These specific design elements align with the concept of knowledge reengineering and represent a sharp departure from top-down approaches in grid initiatives such as Ca BIG.They also present a much more interoperable and reproducible alternative to the still pervasive use of data portals.The development of the TCGA Roadmap engine was found to provide specific clues about how biomedical big data initiatives should be exposed as public resources for exploratory analysis, data mining and reproducible research.
This report details the creation and study of a road map of the TCGA’s HTTP repository, created to enable the use of this unprecedented biomolecular data resource in the creation of Web 3.0 applications, and enhance the reproducibility of biomolecular research delivered as elements of a computational ecosystem.In a previous report (Deus et al., 2010), the authors have identified a Resource Description Framework (RDF) data model describing the contents of TCGA file repository.Availability: A prepared dashboard, including links to source code and a SPARQL endpoint, is available at Contact: - The Cancer Genome Atlas (TCGA) is a joint project of the National Cancer Institute (NCI) and the National Human Genome Research Institute (NHGRI) to comprehensively apply genome analysis technology to the study of the biomolecular basis of cancer (NCI Wiki, 2011).Concretely, this project has analyzed tumor and normal samples from over 6000 patients, which resulted in the collection and public availability of 37 types of genomic and clinical data for 33 cancers.More importantly, in 2011, there was a momentous change in the level of data interoperability of the TCGA data repository: data files are now available directly through HTTP calls to a central directory, located at Jac.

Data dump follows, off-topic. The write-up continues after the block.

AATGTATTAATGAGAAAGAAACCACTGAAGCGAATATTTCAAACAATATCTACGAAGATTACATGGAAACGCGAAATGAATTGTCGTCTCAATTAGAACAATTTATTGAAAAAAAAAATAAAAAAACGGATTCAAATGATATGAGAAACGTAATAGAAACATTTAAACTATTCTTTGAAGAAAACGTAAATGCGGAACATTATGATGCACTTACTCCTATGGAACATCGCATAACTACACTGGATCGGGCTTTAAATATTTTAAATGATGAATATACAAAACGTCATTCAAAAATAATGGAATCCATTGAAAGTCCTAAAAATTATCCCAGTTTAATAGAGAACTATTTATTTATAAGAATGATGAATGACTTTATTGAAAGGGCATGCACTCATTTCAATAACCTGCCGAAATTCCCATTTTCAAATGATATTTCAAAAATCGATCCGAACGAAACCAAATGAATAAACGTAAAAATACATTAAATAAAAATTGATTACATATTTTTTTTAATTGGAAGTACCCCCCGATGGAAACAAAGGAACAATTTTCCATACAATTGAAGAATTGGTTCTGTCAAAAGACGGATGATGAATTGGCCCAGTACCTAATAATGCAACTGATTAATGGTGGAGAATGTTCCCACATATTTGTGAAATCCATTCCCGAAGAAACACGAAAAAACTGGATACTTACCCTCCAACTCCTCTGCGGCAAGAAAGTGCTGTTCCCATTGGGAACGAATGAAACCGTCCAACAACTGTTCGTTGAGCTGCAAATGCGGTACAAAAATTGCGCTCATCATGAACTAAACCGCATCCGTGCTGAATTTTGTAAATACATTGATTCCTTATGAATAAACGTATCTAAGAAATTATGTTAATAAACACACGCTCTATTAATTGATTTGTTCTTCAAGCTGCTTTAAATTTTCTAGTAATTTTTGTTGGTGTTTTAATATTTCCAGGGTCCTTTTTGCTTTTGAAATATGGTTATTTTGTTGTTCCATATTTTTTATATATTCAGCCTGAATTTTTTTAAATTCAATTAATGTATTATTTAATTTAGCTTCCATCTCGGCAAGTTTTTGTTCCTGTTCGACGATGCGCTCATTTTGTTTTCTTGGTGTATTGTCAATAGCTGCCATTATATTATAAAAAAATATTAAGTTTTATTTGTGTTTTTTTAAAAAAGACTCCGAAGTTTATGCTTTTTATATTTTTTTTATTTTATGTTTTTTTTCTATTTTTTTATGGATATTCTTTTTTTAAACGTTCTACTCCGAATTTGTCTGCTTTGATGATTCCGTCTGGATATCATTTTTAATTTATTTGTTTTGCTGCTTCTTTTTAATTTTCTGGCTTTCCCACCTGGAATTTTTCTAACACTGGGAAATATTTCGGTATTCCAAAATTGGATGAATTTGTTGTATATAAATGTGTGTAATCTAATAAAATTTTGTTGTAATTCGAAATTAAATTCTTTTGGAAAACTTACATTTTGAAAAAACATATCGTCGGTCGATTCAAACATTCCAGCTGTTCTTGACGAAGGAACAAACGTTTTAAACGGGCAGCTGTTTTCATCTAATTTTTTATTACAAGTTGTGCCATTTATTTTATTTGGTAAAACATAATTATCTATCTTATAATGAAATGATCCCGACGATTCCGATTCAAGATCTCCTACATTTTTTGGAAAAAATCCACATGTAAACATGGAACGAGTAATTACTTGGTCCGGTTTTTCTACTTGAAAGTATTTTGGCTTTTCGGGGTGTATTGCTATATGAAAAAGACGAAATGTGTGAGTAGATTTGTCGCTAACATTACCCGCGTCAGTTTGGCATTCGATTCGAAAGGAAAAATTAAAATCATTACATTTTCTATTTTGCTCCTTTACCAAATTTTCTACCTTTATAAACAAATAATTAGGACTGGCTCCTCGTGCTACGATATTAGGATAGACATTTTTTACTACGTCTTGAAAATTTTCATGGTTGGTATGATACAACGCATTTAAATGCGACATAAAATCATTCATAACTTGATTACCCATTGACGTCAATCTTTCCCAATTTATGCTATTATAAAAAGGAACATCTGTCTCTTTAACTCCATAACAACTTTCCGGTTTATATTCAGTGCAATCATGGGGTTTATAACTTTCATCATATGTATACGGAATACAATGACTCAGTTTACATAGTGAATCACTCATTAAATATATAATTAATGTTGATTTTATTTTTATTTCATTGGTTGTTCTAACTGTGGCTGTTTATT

This opens entirely new opportunities for interactive reproducible data analysis and visualization.
Results: We developed an engine to index and annotate the TCGA files, relying exclusively on third-generation web technologies (Web 3.0).
Specifically, this engine uses Java Script in conjunction with the World Wide Web Consortium’s (W3C) Resource Description Framework (RDF), and SPARQL, the query language for RDF, to capture metadata of files in the TCGA open-access HTTP directory.
Simultaneous to the expansion of the TCGA, the tooling required for enabling computational ecosystems for data-driven medical genomics (Almeida, 2010) is maturing rapidly, to the point that tools operating within and providing such ecosystems are beginning to appear (Almeida et al., 2012b).
The concern that the web browser is computationally inefficient for advanced numerical procedures has also been amply overcome, as we found when identifying sequence analysis procedures making use of the Map Reduce (Dean and Ghemawat, 2008) distributed computing template (Almeida et al., 2012a; Vinga et al., 2012).
The resulting index may be queried using SPARQL, and enables file-level provenance annotations as well as discovery of arbitrary subsets of files, based on their metadata, using web standard languages.